Luohans Moving Through Forests and Sea

citation

In this painting two luohan crossing the sea, one riding a dragon and another a turtle, are greeted by an emperor-like figure holding a scholar’s tablet, bowing in respect. A servant carries a tripod vessel on his head as a gift. The scroll ends with three women at the door of an underwater palace.

Maker(s)
Artist: Formerly attributed to Fanlong 梵隆 (active mid-12th century)
Historical period(s)
Ming dynasty, 16th-17th century
Medium
Ink on paper
Dimensions
H x W (image): 38.1 x 833.3 cm (15 x 328 1/16 in)
Geography
China
Credit Line
Gift of Charles Lang Freer
Accession Number
F1919.174
On View Location
Currently not on view
Classification(s)
Painting
Type

Handscroll

Keywords
Arhat, baimiao style, Buddhism, China, dragon, landscape, Ming dynasty (1368 - 1644), ocean, palace, turtle, woman
Provenance

To 1919
You Xiaoxi (late 19th-early 20th century), Shanghai, to 1919 [1]

1919
Charles Lang Freer (1854-1919), purchased from You Xiaoxi in 1919 [2]

From 1920
Freer Gallery of Art, gift of Charles Lang Freer in 1920 [3]

Notes:

[1] See Original Kakemono and Makimono List, L. 1369, Freer Gallery of Art and Arthur M. Sackler Gallery Archives. This object exhibits seals, colophons, or inscriptions that could provide additional information regarding the object’s history; see Curatorial Remarks in the object record for further details.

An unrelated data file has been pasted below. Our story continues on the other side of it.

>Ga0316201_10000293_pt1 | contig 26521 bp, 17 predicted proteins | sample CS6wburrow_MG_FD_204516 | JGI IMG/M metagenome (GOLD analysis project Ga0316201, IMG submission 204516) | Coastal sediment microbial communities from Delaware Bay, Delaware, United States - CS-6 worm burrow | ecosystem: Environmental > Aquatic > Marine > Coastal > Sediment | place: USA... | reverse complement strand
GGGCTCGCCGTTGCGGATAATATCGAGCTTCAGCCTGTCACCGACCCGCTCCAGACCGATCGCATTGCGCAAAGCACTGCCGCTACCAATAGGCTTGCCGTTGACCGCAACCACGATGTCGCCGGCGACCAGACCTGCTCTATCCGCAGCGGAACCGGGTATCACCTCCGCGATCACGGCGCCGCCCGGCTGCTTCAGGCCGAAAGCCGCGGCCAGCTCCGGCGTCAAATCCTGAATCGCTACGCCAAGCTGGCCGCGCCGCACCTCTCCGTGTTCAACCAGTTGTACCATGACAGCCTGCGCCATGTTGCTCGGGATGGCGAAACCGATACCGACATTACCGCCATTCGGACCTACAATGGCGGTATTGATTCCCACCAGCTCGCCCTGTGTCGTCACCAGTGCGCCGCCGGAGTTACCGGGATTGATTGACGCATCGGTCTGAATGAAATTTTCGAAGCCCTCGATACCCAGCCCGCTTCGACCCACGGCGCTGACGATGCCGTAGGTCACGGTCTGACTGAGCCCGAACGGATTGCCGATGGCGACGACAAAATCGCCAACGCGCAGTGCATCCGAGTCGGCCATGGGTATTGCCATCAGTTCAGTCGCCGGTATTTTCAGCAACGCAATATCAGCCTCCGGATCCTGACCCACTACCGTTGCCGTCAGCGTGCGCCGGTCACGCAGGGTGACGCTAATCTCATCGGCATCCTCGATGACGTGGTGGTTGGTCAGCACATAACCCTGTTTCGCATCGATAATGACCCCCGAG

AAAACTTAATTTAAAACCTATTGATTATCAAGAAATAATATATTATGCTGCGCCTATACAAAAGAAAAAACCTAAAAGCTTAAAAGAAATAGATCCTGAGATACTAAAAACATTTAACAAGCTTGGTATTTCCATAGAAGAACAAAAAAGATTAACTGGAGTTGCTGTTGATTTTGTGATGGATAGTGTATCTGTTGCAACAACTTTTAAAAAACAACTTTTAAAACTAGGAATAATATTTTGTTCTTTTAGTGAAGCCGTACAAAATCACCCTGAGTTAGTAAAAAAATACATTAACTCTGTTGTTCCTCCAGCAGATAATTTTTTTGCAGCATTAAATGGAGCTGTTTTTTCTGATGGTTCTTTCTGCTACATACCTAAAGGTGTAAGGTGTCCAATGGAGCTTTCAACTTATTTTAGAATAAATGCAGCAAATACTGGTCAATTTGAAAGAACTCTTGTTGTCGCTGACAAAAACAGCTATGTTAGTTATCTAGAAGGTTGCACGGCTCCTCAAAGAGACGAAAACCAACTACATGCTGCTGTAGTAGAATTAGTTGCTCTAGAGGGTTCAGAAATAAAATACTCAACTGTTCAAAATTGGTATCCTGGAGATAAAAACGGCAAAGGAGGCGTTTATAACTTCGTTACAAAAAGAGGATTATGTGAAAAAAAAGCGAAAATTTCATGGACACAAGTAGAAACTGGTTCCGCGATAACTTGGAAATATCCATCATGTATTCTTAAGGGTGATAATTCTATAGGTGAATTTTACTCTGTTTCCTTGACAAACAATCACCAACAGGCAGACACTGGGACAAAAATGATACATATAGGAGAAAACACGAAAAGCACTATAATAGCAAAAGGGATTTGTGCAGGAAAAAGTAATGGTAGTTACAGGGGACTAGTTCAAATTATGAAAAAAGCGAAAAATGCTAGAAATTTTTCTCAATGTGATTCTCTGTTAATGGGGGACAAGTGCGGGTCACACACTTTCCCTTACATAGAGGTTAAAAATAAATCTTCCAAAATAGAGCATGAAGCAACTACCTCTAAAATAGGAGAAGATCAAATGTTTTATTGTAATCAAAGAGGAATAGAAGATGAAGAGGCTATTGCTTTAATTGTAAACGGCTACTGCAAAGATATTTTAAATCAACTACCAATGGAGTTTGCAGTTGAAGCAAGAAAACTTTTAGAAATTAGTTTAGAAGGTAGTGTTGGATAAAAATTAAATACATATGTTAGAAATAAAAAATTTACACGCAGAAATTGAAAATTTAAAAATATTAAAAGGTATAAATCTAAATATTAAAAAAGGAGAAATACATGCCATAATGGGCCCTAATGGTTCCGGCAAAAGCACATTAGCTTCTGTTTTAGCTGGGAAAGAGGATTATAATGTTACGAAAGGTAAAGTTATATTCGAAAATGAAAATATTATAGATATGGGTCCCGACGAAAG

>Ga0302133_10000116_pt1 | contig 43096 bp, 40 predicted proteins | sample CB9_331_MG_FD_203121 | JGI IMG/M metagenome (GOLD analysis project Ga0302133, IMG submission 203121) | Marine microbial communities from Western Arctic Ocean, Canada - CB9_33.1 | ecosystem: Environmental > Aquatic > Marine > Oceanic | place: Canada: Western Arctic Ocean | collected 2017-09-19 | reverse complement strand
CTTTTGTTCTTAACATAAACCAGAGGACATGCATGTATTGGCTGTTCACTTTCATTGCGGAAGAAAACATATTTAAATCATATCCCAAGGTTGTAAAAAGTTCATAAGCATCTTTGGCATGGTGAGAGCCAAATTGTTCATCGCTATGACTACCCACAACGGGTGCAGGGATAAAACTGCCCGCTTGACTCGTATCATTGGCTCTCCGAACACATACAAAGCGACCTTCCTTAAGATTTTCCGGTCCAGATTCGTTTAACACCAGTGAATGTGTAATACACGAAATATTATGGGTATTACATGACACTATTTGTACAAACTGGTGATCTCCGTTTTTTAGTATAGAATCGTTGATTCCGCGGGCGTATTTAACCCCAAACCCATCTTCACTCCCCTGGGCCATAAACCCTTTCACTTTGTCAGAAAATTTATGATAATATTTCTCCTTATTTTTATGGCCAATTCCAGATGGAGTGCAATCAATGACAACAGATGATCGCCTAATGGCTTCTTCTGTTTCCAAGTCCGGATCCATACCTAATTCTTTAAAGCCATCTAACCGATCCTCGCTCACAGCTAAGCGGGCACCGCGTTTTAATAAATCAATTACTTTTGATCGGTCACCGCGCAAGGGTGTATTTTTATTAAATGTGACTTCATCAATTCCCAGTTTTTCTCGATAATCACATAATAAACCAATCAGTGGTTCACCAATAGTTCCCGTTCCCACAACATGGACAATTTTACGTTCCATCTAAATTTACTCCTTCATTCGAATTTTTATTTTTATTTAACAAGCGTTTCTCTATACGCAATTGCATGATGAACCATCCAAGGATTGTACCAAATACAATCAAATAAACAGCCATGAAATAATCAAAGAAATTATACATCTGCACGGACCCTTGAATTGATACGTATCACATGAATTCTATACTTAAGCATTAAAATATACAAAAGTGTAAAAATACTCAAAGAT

[2] See note 1.

[3] The original deed of Charles Lang Freer's gift was signed in 1906. The collection was received in 1920 upon the completion of the Freer Gallery.

Previous Owner(s)

Charles Lang Freer 1854-1919
You Xiaoxi (C.L. Freer source) late 19th-early 20th century

Description

In this painting two luohan crossing the sea, one riding a dragon and another a turtle, are greeted by an emperor-like figure holding a scholar's tablet, bowing in respect. A servant carries a tripod vessel on his head as a gift. The scroll ends with three women at the door of an underwater palace.

Published References
  • Richard Ettinghausen. Studies in Muslim Iconography I: The Unicorn. vol. 1, no. 3 Washington. pl. 12.
Collection Area(s)
Chinese Art
Web Resources
Google Cultural Institute
Rights Statement

Copyright with museum